The Otago Museum stamp collection illustrates a little about some aspects of World War I in progress; in particular it offers a glimpse of the consequences for Germany and its Oceanic colonial territories. We also have examples of the 1916 stamps that Fiji, Canada, and New Zealand issued, overprinted with the words “War Stamp” or “War Tax” (image one).
Image one: 1916 New Zealand stamp overprinted with the words "War Stamp". Otago Museum Collection.
In the 19th century the major European powers extended their empires into Africa, Asia and the Pacific regions. Germany became unified in 1871 and established colonies around the world during the 1880s. All of these colonies issued postage stamps during German annexation. The most common design features a two-masted yacht with a variety of pfennig (the currency of the German Reich) and other denominations.
As its territories were invaded during the course of WWI, the German colonial issues were overprinted with the new name of the colony or the abbreviation “GRI” (for Georgius Rex Imperator, the United Kingdom sovereign).
German New Guinea included part of the island of New Guinea, the Bismarck Archipelago, and several nearby islands. German stamps overprinted with “Deutsch New Guinea” were issued in 1898 (image two) but after Australian occupation in 1914, the yacht issue appeared with a “GRI” overprint and sterling (English currency) denominations (image three).
Image two left: German New Guinea stamp overprinted with “Deutsch New Guinea”. Image three right: Yacht issue with a "GRI" overprint. Otago Museum Collection.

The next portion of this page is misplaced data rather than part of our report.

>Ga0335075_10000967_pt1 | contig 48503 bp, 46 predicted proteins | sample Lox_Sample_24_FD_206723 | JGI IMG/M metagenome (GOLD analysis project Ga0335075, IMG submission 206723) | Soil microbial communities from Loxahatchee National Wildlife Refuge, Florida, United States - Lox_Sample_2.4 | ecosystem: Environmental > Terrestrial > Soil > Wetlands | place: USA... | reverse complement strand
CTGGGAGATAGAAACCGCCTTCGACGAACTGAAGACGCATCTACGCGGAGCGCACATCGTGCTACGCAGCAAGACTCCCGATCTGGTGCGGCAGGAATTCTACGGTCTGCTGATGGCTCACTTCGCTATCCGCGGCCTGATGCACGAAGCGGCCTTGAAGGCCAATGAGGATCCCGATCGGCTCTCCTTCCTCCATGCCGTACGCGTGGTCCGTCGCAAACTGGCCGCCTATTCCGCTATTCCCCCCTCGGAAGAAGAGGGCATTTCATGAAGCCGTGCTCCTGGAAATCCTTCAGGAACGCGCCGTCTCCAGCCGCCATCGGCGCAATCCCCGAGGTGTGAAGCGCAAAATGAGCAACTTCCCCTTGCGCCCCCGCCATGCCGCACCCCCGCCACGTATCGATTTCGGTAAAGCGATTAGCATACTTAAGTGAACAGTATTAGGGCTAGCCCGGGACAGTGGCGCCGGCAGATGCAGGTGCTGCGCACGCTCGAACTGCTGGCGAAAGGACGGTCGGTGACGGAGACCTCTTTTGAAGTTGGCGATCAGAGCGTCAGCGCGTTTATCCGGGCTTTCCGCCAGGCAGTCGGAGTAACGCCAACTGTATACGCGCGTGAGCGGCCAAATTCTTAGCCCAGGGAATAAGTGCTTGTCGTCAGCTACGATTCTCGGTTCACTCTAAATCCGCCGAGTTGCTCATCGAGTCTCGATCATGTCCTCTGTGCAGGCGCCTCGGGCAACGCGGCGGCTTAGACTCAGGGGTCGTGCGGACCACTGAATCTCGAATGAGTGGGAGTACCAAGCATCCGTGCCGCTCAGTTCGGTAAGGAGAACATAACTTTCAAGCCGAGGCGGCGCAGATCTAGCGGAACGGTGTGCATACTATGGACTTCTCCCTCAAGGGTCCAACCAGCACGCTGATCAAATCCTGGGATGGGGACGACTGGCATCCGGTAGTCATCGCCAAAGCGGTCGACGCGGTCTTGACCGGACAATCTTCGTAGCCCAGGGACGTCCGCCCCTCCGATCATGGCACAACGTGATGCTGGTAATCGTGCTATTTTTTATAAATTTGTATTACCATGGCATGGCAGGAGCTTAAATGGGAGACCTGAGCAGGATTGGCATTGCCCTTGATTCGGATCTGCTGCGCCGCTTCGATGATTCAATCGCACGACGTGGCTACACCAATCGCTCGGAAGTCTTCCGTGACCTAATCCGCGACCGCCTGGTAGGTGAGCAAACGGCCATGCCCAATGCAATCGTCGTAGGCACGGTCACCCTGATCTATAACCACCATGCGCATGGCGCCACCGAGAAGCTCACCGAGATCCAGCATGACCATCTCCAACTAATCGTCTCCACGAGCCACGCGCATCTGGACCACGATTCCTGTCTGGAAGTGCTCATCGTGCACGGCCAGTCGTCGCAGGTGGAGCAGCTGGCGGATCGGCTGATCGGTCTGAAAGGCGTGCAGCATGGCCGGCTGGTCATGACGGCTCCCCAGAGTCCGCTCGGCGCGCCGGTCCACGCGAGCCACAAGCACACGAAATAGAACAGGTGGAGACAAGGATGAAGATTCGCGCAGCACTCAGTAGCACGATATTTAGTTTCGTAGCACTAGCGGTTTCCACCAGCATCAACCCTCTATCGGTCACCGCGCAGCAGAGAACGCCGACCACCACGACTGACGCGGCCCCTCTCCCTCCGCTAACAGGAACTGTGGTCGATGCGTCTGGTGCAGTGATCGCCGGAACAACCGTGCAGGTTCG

German influence extended north to the Mariana Islands and yacht stamps were issued there (image four).
Image four: Mariana Islands yacht stamp. Otago Museum Collection.
In 1898 China leased Kiautschou Bay territory to Germany; yacht stamps were issued (image five), and in November 1914 it was invaded by Japanese forces.
Image five: Kiautschou Bay yacht stamp. Otago Museum Collection.
In 1900, Reichpost (the German postal service) stamps overprinted “Samoa” had been issued (image six), followed in 1914 by issues of yacht designs. After British annexation the pfennig denomination stamps were overprinted with sterling values and “GRI” (image seven).
Image six left: Reichpost stamp overprinted with "Samoa". Image seven right: Pfennig denomination stamp overprinted with sterling values and “GRI”. Otago Museum Collection.
On 29 September 1914, just seven weeks after the declaration of war, a contingent of New Zealand soldiers disembarked at Apia and captured what had been German Samoa without a shot being fired. Soon after, some New Zealand stamps were issued, featuring mainly King Edward VII, together with the 1d Dominion and the Lake Wakatipu pictorial, overprinted with “Samoa” (image eight).
Image eight: New Zealand stamp featuring King Edward VII overprinted with "Samoa". Otago Museum Collection.
Surprisingly, few of the larger British Commonwealth countries commemorated the end of hostilities with stamps, but New Zealand produced a “Victory issue” in 1920 (image nine).
Image nine: 1920 New Zealand Victory Stamp. Otago Museum Collection.